ENID, Okla. — A local congregation has put a $500 dent in Enid Public Schools' nearly $60,000 student nutrition debt. They're hopeful the gesture encourages others to follow suit.
"We're just getting started," the Rev. John Toles said. "Five hundred dollars is a small drop, but at least it's a drop."
St. Matthew's Episcopal Church dipped into the community tithe to forgive $500 in missed lunch and breakfast payments at Emerson, motivated by the growing debt districtwide.
At an August school board meeting, EPS administrators announced the district is saddled with $60,000 in food debt. Doubling $30,000 from the previous year, which was double the $15,000 from the year before that.
"Emerson is about a block away from our church and we thought, 'Well, we can't help them all, but we can help the ones in our neighborhood,'" Toles said.
The school has a free or reduced-price lunch rate around 85 percent, according to Oklahoma State Department of Education data, one of the highest in the district.
Emerson Principal Candice Wojciechowsky said she's very appreciative of the donation.
"We always have students who need a little extra help, and so we're just thankful that they've decided to do that for our students," she said. "I feel fortunate here that we have people in the community who would reach out to us to help students. Eating is basic, and we feed our students whether they owe us or not."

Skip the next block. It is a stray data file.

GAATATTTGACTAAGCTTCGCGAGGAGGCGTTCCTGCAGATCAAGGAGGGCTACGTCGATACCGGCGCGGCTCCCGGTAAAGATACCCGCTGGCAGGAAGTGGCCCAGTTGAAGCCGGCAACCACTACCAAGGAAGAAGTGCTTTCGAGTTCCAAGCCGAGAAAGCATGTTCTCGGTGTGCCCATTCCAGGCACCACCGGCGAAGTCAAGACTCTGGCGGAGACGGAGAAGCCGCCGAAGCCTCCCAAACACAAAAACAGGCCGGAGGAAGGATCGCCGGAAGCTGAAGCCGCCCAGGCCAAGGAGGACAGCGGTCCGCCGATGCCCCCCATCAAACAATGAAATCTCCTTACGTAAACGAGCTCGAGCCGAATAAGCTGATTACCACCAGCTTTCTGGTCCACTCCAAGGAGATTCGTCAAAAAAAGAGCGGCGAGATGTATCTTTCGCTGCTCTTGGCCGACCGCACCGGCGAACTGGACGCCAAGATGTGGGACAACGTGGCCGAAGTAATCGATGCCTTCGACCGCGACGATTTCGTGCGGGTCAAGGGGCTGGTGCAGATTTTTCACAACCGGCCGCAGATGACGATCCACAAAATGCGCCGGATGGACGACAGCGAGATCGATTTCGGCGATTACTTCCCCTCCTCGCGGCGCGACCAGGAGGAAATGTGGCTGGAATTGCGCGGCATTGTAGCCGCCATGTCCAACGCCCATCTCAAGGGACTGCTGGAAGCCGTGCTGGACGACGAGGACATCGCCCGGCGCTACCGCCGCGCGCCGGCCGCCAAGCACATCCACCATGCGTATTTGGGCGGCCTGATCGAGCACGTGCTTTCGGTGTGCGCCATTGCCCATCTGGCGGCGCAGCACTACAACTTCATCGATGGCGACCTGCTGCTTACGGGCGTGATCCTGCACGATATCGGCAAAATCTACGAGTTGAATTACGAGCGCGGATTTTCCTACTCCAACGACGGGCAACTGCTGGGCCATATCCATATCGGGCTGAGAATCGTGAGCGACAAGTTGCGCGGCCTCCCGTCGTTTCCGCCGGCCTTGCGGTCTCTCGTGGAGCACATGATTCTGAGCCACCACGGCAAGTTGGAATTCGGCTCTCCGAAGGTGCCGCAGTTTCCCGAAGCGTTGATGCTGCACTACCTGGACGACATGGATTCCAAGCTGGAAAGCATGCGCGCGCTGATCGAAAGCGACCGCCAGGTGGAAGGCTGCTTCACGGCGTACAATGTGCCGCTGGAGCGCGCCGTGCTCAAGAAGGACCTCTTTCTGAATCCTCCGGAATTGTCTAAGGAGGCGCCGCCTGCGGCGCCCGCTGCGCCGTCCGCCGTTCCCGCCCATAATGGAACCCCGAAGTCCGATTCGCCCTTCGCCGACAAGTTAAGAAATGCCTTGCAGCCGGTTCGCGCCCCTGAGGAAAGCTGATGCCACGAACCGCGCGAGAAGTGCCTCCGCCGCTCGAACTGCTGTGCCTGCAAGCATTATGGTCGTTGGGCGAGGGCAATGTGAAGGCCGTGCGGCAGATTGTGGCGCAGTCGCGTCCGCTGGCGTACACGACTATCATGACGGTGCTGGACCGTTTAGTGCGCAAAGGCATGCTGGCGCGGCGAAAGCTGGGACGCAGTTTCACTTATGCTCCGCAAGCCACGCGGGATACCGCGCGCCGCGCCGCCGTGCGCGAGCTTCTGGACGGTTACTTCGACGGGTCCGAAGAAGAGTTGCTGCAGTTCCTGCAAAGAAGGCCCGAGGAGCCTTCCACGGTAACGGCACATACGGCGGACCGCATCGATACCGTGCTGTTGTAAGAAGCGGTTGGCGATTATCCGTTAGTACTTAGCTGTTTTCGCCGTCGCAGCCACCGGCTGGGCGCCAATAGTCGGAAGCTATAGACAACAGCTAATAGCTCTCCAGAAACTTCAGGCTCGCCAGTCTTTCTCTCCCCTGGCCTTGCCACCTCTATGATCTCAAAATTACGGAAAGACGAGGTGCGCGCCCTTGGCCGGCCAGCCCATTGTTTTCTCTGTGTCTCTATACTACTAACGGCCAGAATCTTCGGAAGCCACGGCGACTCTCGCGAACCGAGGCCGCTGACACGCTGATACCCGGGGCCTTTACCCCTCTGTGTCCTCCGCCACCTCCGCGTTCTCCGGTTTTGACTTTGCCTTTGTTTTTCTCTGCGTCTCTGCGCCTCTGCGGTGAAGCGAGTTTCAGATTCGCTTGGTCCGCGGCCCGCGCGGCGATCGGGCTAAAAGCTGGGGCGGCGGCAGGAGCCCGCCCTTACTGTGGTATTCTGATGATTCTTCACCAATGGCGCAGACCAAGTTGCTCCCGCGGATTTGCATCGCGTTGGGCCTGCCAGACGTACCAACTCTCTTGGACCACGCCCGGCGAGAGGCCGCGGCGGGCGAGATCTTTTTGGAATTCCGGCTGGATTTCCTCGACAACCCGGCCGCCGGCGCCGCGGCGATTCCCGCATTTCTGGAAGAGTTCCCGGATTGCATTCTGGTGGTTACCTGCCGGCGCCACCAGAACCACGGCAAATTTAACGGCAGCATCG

If students aren't able to pay, they still are fed the same as their peers. Long-standing, unpaid food debts generally are absorbed by EPS, which has cost the district tens of thousands of dollars in recent years.
This financial challenge has administrators and school board members looking for solutions, including the possibility of alternative meals.
The idea of instituting meal substitutions was not discussed at length during the board meeting, but came up as an option if a better answer isn't found.
If other congregations make the lunch debt a priority, Toles is confident the district and its students will have a much smaller burden to shoulder. Food shouldn't be a concern or question in school, he said.
"I'm throwing down a challenge to the other churches in Enid to help us overcome this problem that we have," he said. "There's some very healthy congregations in this town that could come forward and help. If we can afford to do it, if we have the funds available to do it, I absolutely think we should."
Free and reduced-price lunch applications can be found online at enidpublicschools.org/mealapplication, or can be picked up in person at any school site.
Filled out forms can then be turned in to any school office, or to the entral kitchen at 519 S. Washington. They also can be emailed to Kelly Craig, EPS' director of child nutrition, at email@example.com.
"When there is a negative balance, we communicate with the parent and guardian about the situation. There is not a negative consequence for the student," EPS communications director Amber Fitzgerald said. "If a family does not qualify for free meals, we ask that they please be proactive by paying for meals in advance. If a balance does exist, we need the charges to be paid as soon as possible. Payment plans are available."
Payment for meals can be sent by check to the school, or to the central kitchen, or online at enidpublicschools.org/payformeals.
Willetts writes for the Enid News & Eagle, a CNHI News Service publication.